Sweet Georgia Brown
|"Sweet Georgia Brown"|
1949 version record label
Brother Bones and His Shadows
|Song by Ben Bernie|
|Genre||Jazz, traditional pop|
|Composer(s)||Ben Bernie, Maceo Pinkard|
Reportedly Ben Bernie came up with the concept for the song's lyrics – although he is not the accredited lyricist – after meeting Dr. George Thaddeus Brown in New York City: Dr. Brown, a longtime member of the State House of Representatives for Georgia, told Bernie about Dr. Brown's daughter Georgia Brown and how subsequent to the baby girl's birth on August 11, 1911 the Georgia General Assembly had issued a declaration that she was to be named Georgia after the state, an anecdote which would be directly referenced by the song's lyric: "Georgia claimed her – Georgia named her."
One of the most popular versions of "Sweet Georgia Brown" was recorded in 1949 by Brother Bones and His Shadows and later adopted as the theme song of the Harlem Globetrotters basketball team in 1952.
- Ben Bernie and His Hotel Roosevelt Orchestra, 1925
- California Ramblers, 1925
- Ethel Waters, 1925
- Cab Calloway, 1931
- Bing Crosby recorded the song on April 23, 1932 with Isham Jones and his Orchestra and it is assessed as reaching the No. 2 spot in the charts of the day.
- Coleman Hawkins with Benny Carter and Django Reinhardt, 1937
- Django Reinhardt, 1938
- Art Tatum, 1941
- Charlie Parker and Dizzy Gillespie, 1943
- The version used by the Globetrotters is a 1949 instrumental by Brother Bones and His Shadows with whistling and bones by Brother Bones. It was adopted as the Globetrotters theme in 1952.
- Bud Powell, 1950
- Red Norvo with Charles Mingus and Tal Farlow, 1950
- Gale Storm, album Gale Storm Sings, 1956.
- Anita O'Day, Jazz on a Summer's Day, 1958
- Carol Burnett, 1960
- Tony Sheridan recorded it in december 1961 with his studio backing group, The Beat Brothers, and it was issued on his 1962 album My Bonnie. He rerecorded the song in 1964 for his next album, A Little Bit of Tony Sheridan this time backed by The Bobby Patrick Big Six but still credited to The Beat Brothers.
- The Beatles, with Roy Young, as a backup band recorded it again for Tony Sheridan on May 24, 1962, in Hamburg, Germany, using the original lyrics. This was released in Germany only, on Sheridan's EP Ya Ya, in 1962. This recording was rereleased as a single in 1964 during the wave of Beatlemania with Sheridan having re-recorded the vocals with tamer lyrics and the additional verse: "In Liverpool she even dares/to criticize the Beatles' hair/With their whole fan-club standing there/oh Sweet Georgia Brown". This version can be heard on the German compilation album The Beatles' First! and it's numerous reissues. It was editied as a single for the americain market with added guitar and drum parts.
- Nancy Sinatra, for the 1966 album Sugar
- Jerry Lee Lewis, for the 1970 album There Must Be More To Love Than This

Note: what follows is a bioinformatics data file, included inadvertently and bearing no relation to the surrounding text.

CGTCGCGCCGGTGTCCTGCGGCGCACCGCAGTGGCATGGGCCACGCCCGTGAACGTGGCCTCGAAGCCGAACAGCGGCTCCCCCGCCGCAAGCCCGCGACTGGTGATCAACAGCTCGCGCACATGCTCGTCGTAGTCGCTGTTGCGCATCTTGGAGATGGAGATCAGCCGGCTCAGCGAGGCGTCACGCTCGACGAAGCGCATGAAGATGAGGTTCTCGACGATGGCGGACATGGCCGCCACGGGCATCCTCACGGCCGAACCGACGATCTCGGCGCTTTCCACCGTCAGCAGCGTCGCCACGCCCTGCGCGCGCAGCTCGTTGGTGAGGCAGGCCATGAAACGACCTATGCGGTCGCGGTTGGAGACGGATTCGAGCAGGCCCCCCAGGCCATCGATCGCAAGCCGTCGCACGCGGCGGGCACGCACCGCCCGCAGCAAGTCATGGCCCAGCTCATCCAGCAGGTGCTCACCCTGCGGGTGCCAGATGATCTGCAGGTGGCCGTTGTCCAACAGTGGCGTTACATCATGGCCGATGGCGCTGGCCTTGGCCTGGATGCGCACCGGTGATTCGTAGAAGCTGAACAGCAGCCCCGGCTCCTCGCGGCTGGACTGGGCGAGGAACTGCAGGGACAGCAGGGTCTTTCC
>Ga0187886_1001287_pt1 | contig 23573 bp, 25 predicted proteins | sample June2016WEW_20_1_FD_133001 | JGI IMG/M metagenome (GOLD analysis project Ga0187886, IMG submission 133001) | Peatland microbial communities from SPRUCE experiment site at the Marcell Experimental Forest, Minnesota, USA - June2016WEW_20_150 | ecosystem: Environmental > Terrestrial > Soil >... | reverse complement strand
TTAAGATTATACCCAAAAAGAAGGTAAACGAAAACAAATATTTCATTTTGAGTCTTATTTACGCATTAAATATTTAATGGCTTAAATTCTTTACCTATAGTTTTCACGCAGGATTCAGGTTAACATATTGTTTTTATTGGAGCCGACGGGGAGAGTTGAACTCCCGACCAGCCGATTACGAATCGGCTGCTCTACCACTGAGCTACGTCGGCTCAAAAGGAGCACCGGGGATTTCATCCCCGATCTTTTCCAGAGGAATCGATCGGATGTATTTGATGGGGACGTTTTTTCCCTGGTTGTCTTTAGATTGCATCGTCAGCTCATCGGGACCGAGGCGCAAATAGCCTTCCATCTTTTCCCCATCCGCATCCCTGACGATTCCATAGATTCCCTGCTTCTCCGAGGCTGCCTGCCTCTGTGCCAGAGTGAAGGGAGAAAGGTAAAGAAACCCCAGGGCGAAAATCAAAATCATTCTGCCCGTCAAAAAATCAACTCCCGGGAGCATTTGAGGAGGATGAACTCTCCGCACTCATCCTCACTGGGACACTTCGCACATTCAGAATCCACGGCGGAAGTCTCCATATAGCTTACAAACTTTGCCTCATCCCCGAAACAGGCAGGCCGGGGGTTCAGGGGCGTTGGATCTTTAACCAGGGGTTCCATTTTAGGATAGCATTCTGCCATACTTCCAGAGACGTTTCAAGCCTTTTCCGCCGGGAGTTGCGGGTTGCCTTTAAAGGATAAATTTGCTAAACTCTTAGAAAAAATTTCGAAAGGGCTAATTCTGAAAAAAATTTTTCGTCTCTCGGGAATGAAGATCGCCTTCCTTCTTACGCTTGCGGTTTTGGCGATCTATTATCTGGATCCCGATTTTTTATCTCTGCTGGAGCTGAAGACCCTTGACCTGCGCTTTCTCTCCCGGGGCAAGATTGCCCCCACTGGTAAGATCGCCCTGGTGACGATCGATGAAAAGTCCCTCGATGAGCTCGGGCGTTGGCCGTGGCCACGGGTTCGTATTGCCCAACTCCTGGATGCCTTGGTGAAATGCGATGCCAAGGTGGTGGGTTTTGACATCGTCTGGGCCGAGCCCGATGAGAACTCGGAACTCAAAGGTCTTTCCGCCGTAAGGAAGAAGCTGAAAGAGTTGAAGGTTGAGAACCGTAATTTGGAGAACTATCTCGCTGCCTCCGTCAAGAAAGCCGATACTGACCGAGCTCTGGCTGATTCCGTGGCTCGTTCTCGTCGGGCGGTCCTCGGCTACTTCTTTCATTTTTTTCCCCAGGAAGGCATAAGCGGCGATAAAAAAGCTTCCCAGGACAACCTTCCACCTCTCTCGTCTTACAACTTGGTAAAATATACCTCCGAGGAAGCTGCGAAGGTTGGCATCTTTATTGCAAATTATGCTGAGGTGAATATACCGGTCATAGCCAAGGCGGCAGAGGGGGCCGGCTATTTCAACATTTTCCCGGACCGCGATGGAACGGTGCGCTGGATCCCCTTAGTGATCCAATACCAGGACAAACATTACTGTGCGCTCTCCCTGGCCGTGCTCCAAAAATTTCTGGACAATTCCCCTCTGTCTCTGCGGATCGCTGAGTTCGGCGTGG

- Rahsaan Roland Kirk, for the 1976 album The Return of the 5000 Lb. Man. 
- Oscar Peterson, Niels-Henning Orsted Pedersen, and Ray Brown performed the song live at the Montreux Jazz Festival, 1977
- Oscar Peterson, Live at the Blue Note, 1990
- Roberta Flack recorded "Sweet Georgia Brown" for her 1994 album Roberta: as Flack feared the song might be perceived as demeaning to women her version featured newly-added lyrics - written by Flack with her producers Jerry Barnes and Katreese Barnes - meant to establish Georgia Brown as (Roberta Flack quote:) "a strong woman who is gorgeous, sexy, strong and intelligent" rather than a pass-around girl. "Sweet Georgia Brown" has become a staple of Flack's live shows, the singer having stated that the lyric changes (Roberta Flack quote:) "cost me $25,000 so I sing [the song] whenever I have the chance."
- The hip hop group A Tribe Called Quest sampled a 1976 cover by The Singers Unlimited for their penultimate album The Love Movement on the track "Start It Up".
- Denny Zeitlin, Slickrock, 2003
- Mel Brooks used a Polish version of the song in his 1983 movie To Be or Not to Be. It is performed by himself and his wife Anne Bancroft.
- Take 6's version on the 2008 album The Standard features both whistling and vocals.
Notes and references
- CD liner notes: Chart-Toppers of the Twenties, 1998 ASV Ltd.
- Gioia, Ted (2012). The Jazz Standards: A Guide to the Repertoire. New York City: Oxford University Press. p. 415. ISBN 978-0-19-993739-4.
- "A Bing Crosby Discography". BING magazine. International Club Crosby. Retrieved April 23, 2017.
- Whitburn, Joel (1986). Joel Whitburn's Pop Memories 1890-1954. Wisconsin, US: Record Research Inc. p. 103. ISBN 0-89820-083-0.
- Windsor Star 26 May 1956 "Gale Storm Gains New Fame as Singing Star" by Matt Dennis p.9
- "The Return of the 5000 Lb. Man, Allmusic Review".
- Billboard Vol 106 #35 (27 August 1994)"Roberta Flack Celebrates 25 Years on Atlantic" by Craig Rosen pp.12, 125
- Hartford Courant 17 July 1998 "Flack Soothes With Her Songs" by Donna Larcen p.A4